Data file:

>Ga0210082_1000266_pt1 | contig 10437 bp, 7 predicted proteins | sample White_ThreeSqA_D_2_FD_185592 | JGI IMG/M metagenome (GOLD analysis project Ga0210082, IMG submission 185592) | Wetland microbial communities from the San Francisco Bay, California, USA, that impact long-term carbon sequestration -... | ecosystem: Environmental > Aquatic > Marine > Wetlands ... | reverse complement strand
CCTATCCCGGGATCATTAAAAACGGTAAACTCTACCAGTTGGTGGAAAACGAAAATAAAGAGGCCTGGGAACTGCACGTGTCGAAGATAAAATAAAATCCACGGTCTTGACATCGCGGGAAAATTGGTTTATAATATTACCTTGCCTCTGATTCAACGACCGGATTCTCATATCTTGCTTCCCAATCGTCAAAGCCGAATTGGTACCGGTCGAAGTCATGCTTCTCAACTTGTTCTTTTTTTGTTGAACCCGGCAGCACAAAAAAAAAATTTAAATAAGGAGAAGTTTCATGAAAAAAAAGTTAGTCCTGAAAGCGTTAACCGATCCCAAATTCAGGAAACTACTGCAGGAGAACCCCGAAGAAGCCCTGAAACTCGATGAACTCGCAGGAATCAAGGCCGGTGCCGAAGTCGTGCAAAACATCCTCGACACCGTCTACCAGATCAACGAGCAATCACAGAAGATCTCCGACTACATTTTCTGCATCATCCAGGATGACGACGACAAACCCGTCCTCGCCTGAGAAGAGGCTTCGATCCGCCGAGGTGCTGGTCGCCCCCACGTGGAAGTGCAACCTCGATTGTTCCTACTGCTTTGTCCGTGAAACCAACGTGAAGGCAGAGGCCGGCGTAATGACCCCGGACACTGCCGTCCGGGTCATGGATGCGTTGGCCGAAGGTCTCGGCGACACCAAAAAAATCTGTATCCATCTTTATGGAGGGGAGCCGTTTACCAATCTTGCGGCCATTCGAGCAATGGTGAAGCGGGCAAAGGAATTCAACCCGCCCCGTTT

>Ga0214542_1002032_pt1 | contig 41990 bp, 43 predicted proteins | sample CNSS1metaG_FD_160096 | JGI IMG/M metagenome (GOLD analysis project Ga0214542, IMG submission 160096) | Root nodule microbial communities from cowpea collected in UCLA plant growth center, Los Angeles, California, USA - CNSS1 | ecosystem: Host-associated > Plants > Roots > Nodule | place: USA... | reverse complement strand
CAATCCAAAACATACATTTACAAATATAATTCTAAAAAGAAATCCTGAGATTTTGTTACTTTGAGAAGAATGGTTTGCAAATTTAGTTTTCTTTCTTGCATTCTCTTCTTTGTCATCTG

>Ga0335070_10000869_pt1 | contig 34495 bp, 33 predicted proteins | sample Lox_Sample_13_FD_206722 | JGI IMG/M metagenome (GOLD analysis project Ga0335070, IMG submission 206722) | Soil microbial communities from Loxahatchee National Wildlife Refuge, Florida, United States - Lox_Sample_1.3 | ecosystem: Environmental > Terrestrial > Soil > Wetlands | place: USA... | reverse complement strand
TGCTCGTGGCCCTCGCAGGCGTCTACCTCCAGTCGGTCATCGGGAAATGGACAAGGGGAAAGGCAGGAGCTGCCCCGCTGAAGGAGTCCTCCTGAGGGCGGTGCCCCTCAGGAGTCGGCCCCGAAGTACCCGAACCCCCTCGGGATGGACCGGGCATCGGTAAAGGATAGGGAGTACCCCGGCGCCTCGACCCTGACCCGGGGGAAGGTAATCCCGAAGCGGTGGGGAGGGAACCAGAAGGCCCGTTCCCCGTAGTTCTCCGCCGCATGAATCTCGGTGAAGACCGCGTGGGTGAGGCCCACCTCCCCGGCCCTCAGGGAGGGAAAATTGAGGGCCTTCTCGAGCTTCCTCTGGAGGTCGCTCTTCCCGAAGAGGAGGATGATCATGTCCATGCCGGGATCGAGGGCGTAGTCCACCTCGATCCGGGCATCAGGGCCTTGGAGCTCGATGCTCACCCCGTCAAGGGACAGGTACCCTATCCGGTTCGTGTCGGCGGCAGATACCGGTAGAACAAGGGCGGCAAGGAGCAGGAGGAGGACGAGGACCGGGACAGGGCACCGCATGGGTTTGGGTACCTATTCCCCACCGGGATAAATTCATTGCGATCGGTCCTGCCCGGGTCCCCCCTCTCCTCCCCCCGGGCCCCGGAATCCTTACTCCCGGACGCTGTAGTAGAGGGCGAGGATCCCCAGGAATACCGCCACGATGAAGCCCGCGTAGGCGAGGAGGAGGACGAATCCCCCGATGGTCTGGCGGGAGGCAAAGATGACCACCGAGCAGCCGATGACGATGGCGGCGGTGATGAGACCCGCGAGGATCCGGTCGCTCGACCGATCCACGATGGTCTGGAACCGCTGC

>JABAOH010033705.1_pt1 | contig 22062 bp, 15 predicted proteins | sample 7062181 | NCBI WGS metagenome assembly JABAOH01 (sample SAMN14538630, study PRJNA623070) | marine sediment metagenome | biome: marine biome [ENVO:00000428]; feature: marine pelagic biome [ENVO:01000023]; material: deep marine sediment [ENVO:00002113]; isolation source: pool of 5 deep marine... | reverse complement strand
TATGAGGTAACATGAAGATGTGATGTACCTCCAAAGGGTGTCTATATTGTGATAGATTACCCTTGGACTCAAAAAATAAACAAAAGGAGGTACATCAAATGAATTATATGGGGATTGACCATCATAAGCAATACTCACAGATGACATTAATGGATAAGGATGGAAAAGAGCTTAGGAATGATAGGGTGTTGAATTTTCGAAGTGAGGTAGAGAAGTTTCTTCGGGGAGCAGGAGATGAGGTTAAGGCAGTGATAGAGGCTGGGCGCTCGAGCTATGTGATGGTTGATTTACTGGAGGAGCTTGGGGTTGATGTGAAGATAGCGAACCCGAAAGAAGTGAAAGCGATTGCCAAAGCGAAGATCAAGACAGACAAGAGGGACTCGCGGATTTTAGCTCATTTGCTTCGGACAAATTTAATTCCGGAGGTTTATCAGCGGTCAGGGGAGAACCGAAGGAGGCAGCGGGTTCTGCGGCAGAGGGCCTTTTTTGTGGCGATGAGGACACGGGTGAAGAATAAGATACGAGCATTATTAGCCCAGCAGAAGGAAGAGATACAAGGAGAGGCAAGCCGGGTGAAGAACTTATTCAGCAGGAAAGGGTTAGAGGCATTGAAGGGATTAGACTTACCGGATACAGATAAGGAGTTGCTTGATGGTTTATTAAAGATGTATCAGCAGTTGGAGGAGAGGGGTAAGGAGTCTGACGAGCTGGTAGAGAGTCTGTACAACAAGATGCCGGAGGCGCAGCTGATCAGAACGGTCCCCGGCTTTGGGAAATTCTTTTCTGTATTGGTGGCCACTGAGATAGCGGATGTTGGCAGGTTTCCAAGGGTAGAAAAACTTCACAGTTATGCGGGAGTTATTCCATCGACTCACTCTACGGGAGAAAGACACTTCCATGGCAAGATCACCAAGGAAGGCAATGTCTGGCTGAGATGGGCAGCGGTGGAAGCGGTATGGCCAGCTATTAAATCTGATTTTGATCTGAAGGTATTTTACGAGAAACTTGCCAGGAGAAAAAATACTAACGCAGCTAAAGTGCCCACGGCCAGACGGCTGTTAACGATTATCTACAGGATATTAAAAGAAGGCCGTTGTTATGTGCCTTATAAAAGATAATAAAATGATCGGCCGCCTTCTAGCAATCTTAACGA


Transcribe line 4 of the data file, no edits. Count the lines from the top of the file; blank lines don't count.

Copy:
CAATCCAAAACATACATTTACAAATATAATTCTAAAAAGAAATCCTGAGATTTTGTTACTTTGAGAAGAATGGTTTGCAAATTTAGTTTTCTTTCTTGCATTCTCTTCTTTGTCATCTG